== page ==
Friday, September 20, 2013

Meet the CAUSES Expert: Che' Axum - Center for Urban Agriculture

Meet the Expert: Che' Axum
By Carilyne Vance

Axum is a graduate of the University of Maryland’s College of Agronomy, (now named the College of Natural Resource Management) and worked for the United States Department of Agriculture, Agricultural Research Service, Plant Sciences Institute for 20 years.  Che Axum has taught middle school science and is also a successful farmer and sustainable farming consultant. He currently serves on the Board of Directors of the Harry Hughes Center for Agroecology and is a member of the American Agronomy Society/ ASA, the Crop Science Society of America and the Soil Science Society of America.    



Mchezaji “Che” Axum is the Director of the CAUSES Center for Urban Agriculture. He is a trained environmental agronomist with over 25 years of experience in agriculture. He leads a team of Researchers at the Muirkirk Research Farm in Beltsville, Maryland, and oversees the University's DC Master Gardener, Specialty/Ethnic Crops and Urban Agriculture certificate programs.


A native Washingtonian, Mr. Axum is a third generation farmer. In 1918 after relocating to Washington, D.C. from Alabama, Mr. Axum's paternal great-great-grandfather started farming in the northeast section of the city. Additionally, his maternal great-grandfather was an established farmer in Mitchellville, Maryland. With generations of farming in his blood, it is no wonder that George Washington Carver is one of his personal heroes. 

Along with Che, the Center for Urban Agriculture is comprised of:
Contact Che at mchezaji.axum@udc.edu.



Wednesday, September 18, 2013

UDC Hosts Successful Green Living Expo DC

video

On Sat., Sept. 7, the University of the District of Columbia (UDC) hosted the fifth annual Green Living Expo DC. The volunteer organization, Green Living DC, and the Expo grew out of the D.C. Office of Planning’s Neighborhood Sustainability Indicators Project, a 2009 pilot program that helped shape Mayor Vincent Gray’s citywide Sustainable DC initiative. Green Living DC is the primary community organizer of the event, in partnership with UDC’s College of Agriculture, Urban Sustainability and Environmental Sciences (CAUSES), and with the continued support of the D.C. Office of Planning.

Nearly 50 exhibitors were on hand to help attendees discover why DC is steadily becoming a model sustainable city. Energy-saving devices, green roofs, locally grown food, urban forests and permeable surfaces, were just a few of the featured topics. Visitors consulted with environmental experts while enjoying demonstrations, live music and local food. The event also included panel discussions and eco-tours of the Van Ness campus to highlight sustainability initiatives.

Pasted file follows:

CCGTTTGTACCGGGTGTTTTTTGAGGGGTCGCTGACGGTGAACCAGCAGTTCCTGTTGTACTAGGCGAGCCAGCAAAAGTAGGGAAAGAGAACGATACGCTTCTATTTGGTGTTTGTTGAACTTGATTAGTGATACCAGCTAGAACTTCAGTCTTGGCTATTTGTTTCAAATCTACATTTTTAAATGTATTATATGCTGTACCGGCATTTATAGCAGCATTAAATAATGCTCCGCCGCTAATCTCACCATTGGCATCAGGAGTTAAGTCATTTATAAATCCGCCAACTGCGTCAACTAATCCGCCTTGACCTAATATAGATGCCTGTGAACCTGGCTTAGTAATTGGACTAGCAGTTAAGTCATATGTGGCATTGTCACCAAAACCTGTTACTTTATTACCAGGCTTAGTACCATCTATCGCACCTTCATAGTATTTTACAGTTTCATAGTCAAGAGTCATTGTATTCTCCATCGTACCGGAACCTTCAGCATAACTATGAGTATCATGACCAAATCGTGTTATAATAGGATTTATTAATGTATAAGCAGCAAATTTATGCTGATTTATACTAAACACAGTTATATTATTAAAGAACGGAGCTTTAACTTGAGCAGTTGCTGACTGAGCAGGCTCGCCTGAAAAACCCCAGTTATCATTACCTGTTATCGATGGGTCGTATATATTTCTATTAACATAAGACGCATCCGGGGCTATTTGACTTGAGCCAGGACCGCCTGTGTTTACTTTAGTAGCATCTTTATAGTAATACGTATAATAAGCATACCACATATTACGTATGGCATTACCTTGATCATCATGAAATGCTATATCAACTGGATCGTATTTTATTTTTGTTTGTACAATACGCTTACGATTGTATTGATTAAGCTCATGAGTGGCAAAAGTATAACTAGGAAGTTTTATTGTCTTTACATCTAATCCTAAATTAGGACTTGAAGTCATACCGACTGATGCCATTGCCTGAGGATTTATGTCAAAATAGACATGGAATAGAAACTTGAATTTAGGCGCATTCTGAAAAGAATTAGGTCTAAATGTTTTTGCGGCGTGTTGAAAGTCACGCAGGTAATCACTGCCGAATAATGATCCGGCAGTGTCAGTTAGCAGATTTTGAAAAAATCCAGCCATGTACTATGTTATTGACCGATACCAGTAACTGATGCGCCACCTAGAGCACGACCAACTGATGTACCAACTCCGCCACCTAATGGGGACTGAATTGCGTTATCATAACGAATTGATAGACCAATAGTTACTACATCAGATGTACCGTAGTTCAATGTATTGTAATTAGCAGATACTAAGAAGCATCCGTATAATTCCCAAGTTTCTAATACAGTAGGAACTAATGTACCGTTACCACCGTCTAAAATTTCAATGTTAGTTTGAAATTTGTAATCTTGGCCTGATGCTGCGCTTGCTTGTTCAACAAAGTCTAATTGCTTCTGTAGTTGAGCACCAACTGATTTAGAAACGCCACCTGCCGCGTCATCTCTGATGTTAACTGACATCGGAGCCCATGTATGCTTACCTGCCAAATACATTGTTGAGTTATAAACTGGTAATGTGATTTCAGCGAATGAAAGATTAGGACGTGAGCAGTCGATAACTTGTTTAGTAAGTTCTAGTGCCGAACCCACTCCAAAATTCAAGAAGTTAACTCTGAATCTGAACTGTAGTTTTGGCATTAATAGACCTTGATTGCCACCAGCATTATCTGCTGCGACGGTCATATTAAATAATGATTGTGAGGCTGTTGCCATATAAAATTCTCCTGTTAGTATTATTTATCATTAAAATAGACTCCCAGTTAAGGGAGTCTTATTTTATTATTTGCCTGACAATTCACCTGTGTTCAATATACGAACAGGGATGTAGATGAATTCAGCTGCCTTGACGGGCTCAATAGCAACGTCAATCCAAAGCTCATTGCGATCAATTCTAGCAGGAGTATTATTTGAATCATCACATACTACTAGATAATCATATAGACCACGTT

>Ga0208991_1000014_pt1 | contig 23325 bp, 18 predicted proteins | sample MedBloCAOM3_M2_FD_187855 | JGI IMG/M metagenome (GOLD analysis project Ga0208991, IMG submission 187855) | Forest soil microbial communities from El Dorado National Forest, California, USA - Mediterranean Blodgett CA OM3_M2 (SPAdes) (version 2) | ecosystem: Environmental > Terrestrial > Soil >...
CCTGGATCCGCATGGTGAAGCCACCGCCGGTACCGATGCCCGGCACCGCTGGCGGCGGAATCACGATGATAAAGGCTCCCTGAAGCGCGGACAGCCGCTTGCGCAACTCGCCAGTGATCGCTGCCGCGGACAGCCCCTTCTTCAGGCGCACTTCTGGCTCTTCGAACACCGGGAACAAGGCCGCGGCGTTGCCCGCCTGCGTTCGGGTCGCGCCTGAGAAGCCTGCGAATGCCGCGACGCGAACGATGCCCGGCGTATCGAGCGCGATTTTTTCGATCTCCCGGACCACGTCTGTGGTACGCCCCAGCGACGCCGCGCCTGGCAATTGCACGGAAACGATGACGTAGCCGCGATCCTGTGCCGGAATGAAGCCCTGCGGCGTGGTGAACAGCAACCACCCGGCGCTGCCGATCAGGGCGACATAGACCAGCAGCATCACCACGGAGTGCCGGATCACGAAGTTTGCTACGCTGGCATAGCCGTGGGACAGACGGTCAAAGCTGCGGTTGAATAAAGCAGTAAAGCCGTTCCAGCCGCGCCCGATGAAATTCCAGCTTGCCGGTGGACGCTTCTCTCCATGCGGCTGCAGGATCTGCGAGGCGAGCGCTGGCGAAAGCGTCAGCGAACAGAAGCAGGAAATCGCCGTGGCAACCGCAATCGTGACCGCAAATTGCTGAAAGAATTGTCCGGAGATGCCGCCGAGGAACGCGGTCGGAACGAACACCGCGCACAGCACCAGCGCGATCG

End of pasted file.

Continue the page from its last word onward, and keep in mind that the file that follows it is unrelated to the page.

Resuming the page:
Remarks delivered by Michael Rogers, UDC’s Vice President of University Advancement,  CAUSES Dean Sabine O’Hara, Ward 3 Advisory Neighborhood Commissioner Mary Beth Ray and DC Ward 3 Councilwoman Mary Cheh, all stressed the importance of working together to make the District a green and livable city.

Councilwoman Cheh, who in the spirit of the day biked to the event, spoke about the various sustainability initiatives under way in the District, and especially in Ward 3. Cheh has long been a champion of green living, and most especially of the important connection between locally grown food and public health.

Tuesday, September 17, 2013

CAUSES TV: Food Security

This episode of CAUSES TV turns the spotlight on the issue of Food Security, which is the need to provide a steady, dependable supply of highly nutritious food to every man, woman and child. Unfortunately, right here in the nation's capital, many people do not have access to fresh nutritious food. Many only have access to food that makes them sick--if any access to food at all. 

Joining Dean O'Hara are: Dr. Sonny Ramaswamy, Director of the National Institute of Food and Agriculture (NIFA), United States Department of Agriculture, along with Dr. Dionne Fortsen Toombs, Director, Division of Nutrition, NIFA and Dr. Robert Holland, Assistant Director, Institute of Food Safety and Nutrition, NIFA. The National Institute of Food and Agriculture is part of the United States Department of Agriculture (USDA).

Monday, September 16, 2013

CAUSES Online

Did you know that CAUSES is on Twitter, Facebook and YouTube? Not only is Just CAUSES, the online component of the newsletter a great resource for you to learn about all things CAUSES, but we are also on Twitter, Facebook and YouTube, too!


We hope you spread the word about the great things we're doing in CAUSES.   It's as simple as adding a line to your Outlook signature, such as:

"Visit us on Twitter, Facebook and Just CAUSES online."
 

Faculty, even if some of you are not using these mediums, we encourage you to pass the information along to your students; we assure you they are using these communication channels. 

See you online!


CAUSES Creates Community Gardens of the Senses